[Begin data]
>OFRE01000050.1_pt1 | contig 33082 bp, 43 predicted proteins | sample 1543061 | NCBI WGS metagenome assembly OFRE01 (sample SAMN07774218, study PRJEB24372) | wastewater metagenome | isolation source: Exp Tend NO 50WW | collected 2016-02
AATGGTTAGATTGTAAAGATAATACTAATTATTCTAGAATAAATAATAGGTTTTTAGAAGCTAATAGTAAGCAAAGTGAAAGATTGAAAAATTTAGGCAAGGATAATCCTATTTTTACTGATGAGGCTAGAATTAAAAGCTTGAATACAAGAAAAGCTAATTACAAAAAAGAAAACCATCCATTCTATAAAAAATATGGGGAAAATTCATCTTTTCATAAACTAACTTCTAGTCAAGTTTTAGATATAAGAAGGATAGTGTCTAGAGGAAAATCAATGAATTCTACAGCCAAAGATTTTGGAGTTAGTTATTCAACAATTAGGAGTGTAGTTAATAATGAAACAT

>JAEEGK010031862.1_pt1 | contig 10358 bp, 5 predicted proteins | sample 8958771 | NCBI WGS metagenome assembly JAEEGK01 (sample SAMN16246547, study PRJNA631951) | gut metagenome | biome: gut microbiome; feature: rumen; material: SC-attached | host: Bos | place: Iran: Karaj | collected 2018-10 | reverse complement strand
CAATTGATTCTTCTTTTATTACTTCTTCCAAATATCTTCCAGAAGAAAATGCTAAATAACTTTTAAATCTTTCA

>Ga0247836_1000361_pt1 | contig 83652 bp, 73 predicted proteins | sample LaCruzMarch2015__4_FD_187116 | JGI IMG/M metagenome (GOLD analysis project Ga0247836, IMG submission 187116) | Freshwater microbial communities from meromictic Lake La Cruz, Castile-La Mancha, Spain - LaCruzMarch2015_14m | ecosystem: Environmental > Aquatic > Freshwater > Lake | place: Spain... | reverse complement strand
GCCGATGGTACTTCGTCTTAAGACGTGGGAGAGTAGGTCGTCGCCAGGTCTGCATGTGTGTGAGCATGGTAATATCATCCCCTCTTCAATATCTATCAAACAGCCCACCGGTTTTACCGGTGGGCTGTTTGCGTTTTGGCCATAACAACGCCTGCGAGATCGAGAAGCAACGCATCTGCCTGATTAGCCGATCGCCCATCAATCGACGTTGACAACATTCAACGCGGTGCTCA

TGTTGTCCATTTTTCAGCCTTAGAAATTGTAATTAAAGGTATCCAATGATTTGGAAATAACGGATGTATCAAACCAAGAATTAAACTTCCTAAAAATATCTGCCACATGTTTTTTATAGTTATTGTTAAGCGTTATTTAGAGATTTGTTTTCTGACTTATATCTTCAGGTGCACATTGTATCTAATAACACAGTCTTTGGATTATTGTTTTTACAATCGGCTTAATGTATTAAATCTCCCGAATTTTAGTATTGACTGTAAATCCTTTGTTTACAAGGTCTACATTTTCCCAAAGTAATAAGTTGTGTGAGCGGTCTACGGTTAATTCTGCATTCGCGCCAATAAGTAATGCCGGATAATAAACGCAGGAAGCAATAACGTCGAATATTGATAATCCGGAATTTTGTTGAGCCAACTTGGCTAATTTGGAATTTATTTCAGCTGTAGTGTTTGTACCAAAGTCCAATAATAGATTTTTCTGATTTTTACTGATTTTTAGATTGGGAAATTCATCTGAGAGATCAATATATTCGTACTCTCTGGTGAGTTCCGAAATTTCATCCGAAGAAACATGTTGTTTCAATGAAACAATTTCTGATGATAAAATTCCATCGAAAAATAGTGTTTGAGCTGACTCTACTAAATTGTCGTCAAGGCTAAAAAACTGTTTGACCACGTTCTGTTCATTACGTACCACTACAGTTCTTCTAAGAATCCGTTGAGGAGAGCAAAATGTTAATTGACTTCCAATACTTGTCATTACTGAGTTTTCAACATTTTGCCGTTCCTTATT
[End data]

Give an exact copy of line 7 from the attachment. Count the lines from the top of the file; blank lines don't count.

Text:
TGTTGTCCATTTTTCAGCCTTAGAAATTGTAATTAAAGGTATCCAATGATTTGGAAATAACGGATGTATCAAACCAAGAATTAAACTTCCTAAAAATATCTGCCACATGTTTTTTATAGTTATTGTTAAGCGTTATTTAGAGATTTGTTTTCTGACTTATATCTTCAGGTGCACATTGTATCTAATAACACAGTCTTTGGATTATTGTTTTTACAATCGGCTTAATGTATTAAATCTCCCGAATTTTAGTATTGACTGTAAATCCTTTGTTTACAAGGTCTACATTTTCCCAAAGTAATAAGTTGTGTGAGCGGTCTACGGTTAATTCTGCATTCGCGCCAATAAGTAATGCCGGATAATAAACGCAGGAAGCAATAACGTCGAATATTGATAATCCGGAATTTTGTTGAGCCAACTTGGCTAATTTGGAATTTATTTCAGCTGTAGTGTTTGTACCAAAGTCCAATAATAGATTTTTCTGATTTTTACTGATTTTTAGATTGGGAAATTCATCTGAGAGATCAATATATTCGTACTCTCTGGTGAGTTCCGAAATTTCATCCGAAGAAACATGTTGTTTCAATGAAACAATTTCTGATGATAAAATTCCATCGAAAAATAGTGTTTGAGCTGACTCTACTAAATTGTCGTCAAGGCTAAAAAACTGTTTGACCACGTTCTGTTCATTACGTACCACTACAGTTCTTCTAAGAATCCGTTGAGGAGAGCAAAATGTTAATTGACTTCCAATACTTGTCATTACTGAGTTTTCAACATTTTGCCGTTCCTTATT